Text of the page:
I had breakfast in my room and stepped out of my south facing room into a high wind.  The problem is that the direction I needed to go today was south at times, east at times.  I can now tell about how hard the wind is as soon as I am in it.  Less than 20 kph is doable.  This wind proved quite a bit more.  There is about 1.5 km to climb getting out of Blonduos and so I chugged away.  Once over the top the road heads more directly south and I was being buffeted beyond what I like.  I stopped behind a burm looked at my maps and tried for a while to will some different reality into the facts that were all too simple.

I turned and rode back down hill and down wind to the N1 station and found the bus would come by at 1:15.  I had turned my key in at the campground, but the room door did not lock automatically.  So I went and read for couple of hours until it was time to go to the N1 to eat a bit and wait for the bus.

The bus arrived on time and I loaded my bike on the rear bike rack, through my bags in the hold and spend the next couple of hours meandering off of the ring road to a couple of remote towns.  The road was gorgeous but steep and the rain began.  It did not take long to get to Akureyr; it would have been about 100 km for me to ride more directly.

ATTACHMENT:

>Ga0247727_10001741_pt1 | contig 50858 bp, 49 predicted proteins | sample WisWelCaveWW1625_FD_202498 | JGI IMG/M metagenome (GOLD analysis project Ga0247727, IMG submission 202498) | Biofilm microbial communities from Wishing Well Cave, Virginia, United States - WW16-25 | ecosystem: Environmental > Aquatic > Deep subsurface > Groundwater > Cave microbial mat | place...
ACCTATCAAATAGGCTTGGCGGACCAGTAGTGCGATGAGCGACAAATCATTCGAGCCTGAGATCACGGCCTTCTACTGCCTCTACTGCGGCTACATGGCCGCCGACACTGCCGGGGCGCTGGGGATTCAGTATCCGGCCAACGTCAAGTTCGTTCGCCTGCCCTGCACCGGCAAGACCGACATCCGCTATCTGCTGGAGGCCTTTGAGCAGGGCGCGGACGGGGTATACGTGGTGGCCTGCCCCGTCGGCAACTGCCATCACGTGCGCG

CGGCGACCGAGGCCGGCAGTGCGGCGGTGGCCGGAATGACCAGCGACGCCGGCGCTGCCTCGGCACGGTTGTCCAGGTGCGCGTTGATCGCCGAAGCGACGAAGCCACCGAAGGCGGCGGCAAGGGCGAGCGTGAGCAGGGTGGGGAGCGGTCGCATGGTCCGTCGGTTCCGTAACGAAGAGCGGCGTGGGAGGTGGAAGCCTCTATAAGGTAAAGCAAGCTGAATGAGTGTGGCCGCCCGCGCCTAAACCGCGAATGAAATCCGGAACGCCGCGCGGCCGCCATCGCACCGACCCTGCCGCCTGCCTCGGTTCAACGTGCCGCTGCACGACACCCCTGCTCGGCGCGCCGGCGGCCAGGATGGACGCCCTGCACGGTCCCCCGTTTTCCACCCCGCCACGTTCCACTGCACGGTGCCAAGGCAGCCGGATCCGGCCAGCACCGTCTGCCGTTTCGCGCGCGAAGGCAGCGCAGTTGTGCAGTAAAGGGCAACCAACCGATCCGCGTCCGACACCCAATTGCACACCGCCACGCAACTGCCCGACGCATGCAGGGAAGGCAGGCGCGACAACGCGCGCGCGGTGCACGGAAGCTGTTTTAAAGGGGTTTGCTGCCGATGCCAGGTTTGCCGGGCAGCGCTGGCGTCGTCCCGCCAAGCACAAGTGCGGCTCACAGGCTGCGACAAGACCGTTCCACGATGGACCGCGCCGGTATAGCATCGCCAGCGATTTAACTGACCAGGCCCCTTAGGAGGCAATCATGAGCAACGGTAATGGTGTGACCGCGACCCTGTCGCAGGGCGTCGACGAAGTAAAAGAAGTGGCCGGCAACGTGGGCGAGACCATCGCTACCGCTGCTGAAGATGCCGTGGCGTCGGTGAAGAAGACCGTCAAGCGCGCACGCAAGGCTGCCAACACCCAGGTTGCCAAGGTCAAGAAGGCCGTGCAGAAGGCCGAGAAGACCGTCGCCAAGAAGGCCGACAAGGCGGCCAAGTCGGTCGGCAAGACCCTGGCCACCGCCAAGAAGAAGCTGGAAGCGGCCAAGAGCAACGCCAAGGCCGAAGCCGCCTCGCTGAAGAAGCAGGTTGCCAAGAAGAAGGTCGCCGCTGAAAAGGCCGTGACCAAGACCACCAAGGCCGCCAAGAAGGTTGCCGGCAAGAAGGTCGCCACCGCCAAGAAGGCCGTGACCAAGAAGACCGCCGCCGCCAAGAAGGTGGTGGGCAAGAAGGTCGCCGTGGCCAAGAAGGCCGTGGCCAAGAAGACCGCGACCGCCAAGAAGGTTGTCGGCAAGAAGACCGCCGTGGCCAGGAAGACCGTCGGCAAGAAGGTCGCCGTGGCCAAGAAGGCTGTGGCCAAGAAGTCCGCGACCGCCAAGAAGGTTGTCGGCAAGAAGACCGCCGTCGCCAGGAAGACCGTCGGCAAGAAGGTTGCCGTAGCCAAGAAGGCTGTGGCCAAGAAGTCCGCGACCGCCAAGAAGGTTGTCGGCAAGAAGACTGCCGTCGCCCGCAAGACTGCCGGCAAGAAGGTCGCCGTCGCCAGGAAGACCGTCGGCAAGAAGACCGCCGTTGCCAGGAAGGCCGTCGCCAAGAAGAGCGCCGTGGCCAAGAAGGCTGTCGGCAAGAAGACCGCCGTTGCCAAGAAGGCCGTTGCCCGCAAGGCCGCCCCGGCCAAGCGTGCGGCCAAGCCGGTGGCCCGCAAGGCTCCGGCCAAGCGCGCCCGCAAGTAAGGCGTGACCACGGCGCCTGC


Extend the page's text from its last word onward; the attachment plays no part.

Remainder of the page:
In Akureyri it was still windy; it seems once the wind sets in for the day it stays.  But the sun was now poking out and so after checking into the Backpackers (not an HI hostel) I had a nice walk around town.  The Backpackers is teeming with young travellers.  I had a nice visit with some.  On was a young Tasmanian who is researching, for a possible book, a little known Danish vagabond from around 1830.  He did some interesting things in both Iceland and Tasmania.

Sept 20, Akkureyri

I foolishly went to bed at about 9:30, not being overly tired after my easy day.  I kind of drifted off around 1:30 I imagine but the party in the backpacker bar was still going on.   I have planned two days here but I need to find a different place to stay tonight. At any rate I am now committed to staying here;

Akureyri is considered Iceland’s second city.  Unfortunately the weather looks better for today than it does for tomorrow.

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About kenmyhre

I am a retired educator, computer professional. Now I like to travel the world by bicycle, on foot and periodically on skis
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2 Responses to Akureyri

  1. Anonymous says:

    Danke schoen & thanks for your great descriptions, especially your challenges with those nasty gusts and hills of no end…I passed along your notes to Ralph and Bill…best wishes and watch those big wheelers… Franz

  2. Anonymous says:

    I don’t think you can say you are that out of shape handling what you have! Holy…the settlers would have to have been that tough to make it work there…thank god there is the bus option.